LADA or type 1.5
There are two main types of diabetes most people know about:
- Type 1 diabetes which used to be known as juvenile diabetes due to it mainly being diagnosed in children and young adults, which is an autoimmune condition that most commonly appears in childhood and can only be controlled by insulin injections or pumps
- Type 2 diabetes which used to be called mature onset diabetes due to it mainly being diagnosed in adulthood and usually over 40, which is seen more often in overweight adults in their mid years. However, as the incidence of obesity increases in all age groups, type 2 is now increasingly seen in younger people. In the early stages type 2 can often be controlled by weight loss, diet and exercise, but over time, oral medication in increasing amounts is usually required. Insulin is now being used for many people with type 2 diabetes as the condition progresses.
Until recently it was thought that these were the only two main types of diabetes. However, it is now known that some people are incorrectly classified as type 2 diabetes at diagnosis when they actually have a type 1 diabetes – LADA.
These people have increased levels of glutamic acid decarboxylase antibodies (GAD Ab), an autoimmune marker of an attack on the cells that produce insulin. Eventually this leads to an absolute lack of insulin. It is this insulin deficiency that identifies type 1 diabetes. This late-onset type of type 1 diabetes is known as ‘latent autoimmune diabetes of adults’, ‘slow onset type 1′, or ‘type 1.5 diabetes’.
Unlike type 2 diabetes, LADA can not be adequately controlled with diet, exercise, oral medication and weight loss. In fact people with LADA often have a lower body mass index than people with type 2 diabetes.
Depending on the aggressiveness of the immune attack on the insulin-producing cells of the pancreas, people with LADA progress to need insulin injections at varying rates. Most will be on insulin within six years of the time of correct diagnosis. However, control in that intervening period is often not ideal. The early introduction of insulin treatment not only provides better control, but may preserve the remaining insulin-secreting cells for longer.
The national survey of over 850 people with Type 1 diabetes who were diagnosed as adults by the type 1 diabetes network, found that one in three adultswere diagnosed with a condition other than Type 1 diabetes when they first visited their healthcare professional.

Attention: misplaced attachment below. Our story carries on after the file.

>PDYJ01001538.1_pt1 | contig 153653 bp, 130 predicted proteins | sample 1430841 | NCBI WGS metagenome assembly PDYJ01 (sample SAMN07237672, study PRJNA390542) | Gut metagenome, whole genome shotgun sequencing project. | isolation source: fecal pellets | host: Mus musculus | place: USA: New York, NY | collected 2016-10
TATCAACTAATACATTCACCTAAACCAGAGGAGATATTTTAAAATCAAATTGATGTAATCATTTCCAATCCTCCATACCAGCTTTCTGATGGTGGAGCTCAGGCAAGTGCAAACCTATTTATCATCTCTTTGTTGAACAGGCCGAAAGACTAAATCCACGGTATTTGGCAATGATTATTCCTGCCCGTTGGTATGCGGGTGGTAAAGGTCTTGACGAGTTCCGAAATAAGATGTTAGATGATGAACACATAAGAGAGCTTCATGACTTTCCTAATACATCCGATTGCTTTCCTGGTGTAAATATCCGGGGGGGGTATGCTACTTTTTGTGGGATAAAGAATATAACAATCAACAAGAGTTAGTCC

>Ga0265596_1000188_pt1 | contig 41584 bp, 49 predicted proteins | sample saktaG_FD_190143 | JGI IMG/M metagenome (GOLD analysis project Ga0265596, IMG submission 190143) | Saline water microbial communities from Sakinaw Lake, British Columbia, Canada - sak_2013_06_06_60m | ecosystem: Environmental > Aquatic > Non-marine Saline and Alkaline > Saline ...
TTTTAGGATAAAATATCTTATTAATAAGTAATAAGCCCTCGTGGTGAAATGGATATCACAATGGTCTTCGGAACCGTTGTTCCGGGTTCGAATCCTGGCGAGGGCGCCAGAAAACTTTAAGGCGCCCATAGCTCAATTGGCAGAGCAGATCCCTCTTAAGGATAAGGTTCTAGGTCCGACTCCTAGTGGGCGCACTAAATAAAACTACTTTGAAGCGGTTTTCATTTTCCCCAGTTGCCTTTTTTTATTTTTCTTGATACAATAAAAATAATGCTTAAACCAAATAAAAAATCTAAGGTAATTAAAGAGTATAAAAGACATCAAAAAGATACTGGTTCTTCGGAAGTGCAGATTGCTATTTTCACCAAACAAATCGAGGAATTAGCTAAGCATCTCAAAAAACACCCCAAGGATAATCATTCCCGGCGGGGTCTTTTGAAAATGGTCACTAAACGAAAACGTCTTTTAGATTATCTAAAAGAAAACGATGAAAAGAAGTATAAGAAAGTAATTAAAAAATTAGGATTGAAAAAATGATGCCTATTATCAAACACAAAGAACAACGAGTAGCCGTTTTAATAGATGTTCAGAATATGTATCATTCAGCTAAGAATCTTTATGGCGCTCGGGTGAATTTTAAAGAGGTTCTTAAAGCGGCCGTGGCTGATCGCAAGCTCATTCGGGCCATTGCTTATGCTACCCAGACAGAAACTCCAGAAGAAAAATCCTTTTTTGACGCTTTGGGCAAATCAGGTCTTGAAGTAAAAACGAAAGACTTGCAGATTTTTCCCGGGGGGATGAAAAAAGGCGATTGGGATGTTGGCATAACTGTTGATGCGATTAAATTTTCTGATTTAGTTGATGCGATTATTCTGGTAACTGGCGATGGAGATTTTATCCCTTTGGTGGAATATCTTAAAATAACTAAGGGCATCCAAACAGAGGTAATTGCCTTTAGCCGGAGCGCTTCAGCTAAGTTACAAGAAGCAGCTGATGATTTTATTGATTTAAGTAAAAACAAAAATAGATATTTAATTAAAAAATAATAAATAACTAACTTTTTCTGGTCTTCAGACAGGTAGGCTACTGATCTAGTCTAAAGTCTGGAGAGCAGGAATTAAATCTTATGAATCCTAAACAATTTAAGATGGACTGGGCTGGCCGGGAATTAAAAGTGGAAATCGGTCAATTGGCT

The national survey of over 850 people with Type 1 diabetes who were diagnosed as adults by the type 1 diabetes network, found that one in three adult swere diagnosed with a condition other than Type 1 diabetes when they first visited their healthcare professional.
MODY (Mature Onset Diabetes in the Young)
This type of diabetes is more likely to be inherited than other types of diabetes, due to a stronger genetic risk factor.
MODY is sometimes compared to type 2 diabetes and shares some type 2 diabetes symptoms. However, MODY is not linked to obesity, and typicaly people are diagnosed younger and not necessarily overweight. It affects approximately one or two per cent of people who have diabetes, and may often go unrecognised in its early stages.
It is a form of diabetes that develops before the person reaches 25.It also runs in families, and can pass from one generation to the next. MODY does not always require insulin treatment.
MODY is directly caused by the change in a single gene, and all children of an affected parent have a 50 per cent chance of inheriting this gene, and consequently developing MODY themselves. Knowing and understanding MODY and even the different forms of MODY (six types have been identified), means that the affected person can be treated in the most appropriate way possible.
Advice can also be provided about how the disease will progress, and what complications can be expected. Furthermore, other family members can be advised about the risks of inheriting the disease.
The most common MODY type is HNF1 alpha. This is responsible for 70 per cent of MODY.
The amount of insulin produced by the pancreas becomes less as the person gets older, and MODY develops during adolescence or the early twenties.
Gestational diabetes (sometimes referred to as GDM) is diagnosed when higher than normal blood glucose levels first appear during pregnancy. From 3 to 8% of pregnant women will develop gestational diabetes around the 24th to 28th week of pregnancy, however, some may be earlier.
While maternal blood glucose levels usually return to normal after the birth of the baby, there is a known increased risk for type 2 diabetes in the mother in the future. Your child may also be at risk of developing type 2 diabetes later in life.
You are at risk of developing gestational diabetes if you:
- Are over 30 years of age
- Have a family history of type 2 diabetes
- Are overweight
- Are from an indigenous Australian or Torres strait islander background
- Are from a Vietnamese, Chinese, middle eastern, Polynesian or Melanesian background
- Have had gestational diabetes during previous pregnancies.
National Gestational Diabetes Register
The National Gestational Diabetes Register was established within the National Diabetes Services Scheme (NDSS) to help women who have had gestational diabetes to manage their health into the future. Women who have had gestational diabetes have a higher risk of developing type 2 diabetes later in life.
If you register on the National Gestational Diabetes Register, you and your doctor will be sent regular reminders to have diabetes checks. You will also receive information for you and your family to help you continue a healthy lifestyle.
Registration with the National Gestational Diabetes Register is free. Women who have been diagnosed with gestational diabetes, reside in Australia and hold, or are eligible to hold, an Australian Medicare Card are entitled to register.
For more information click here.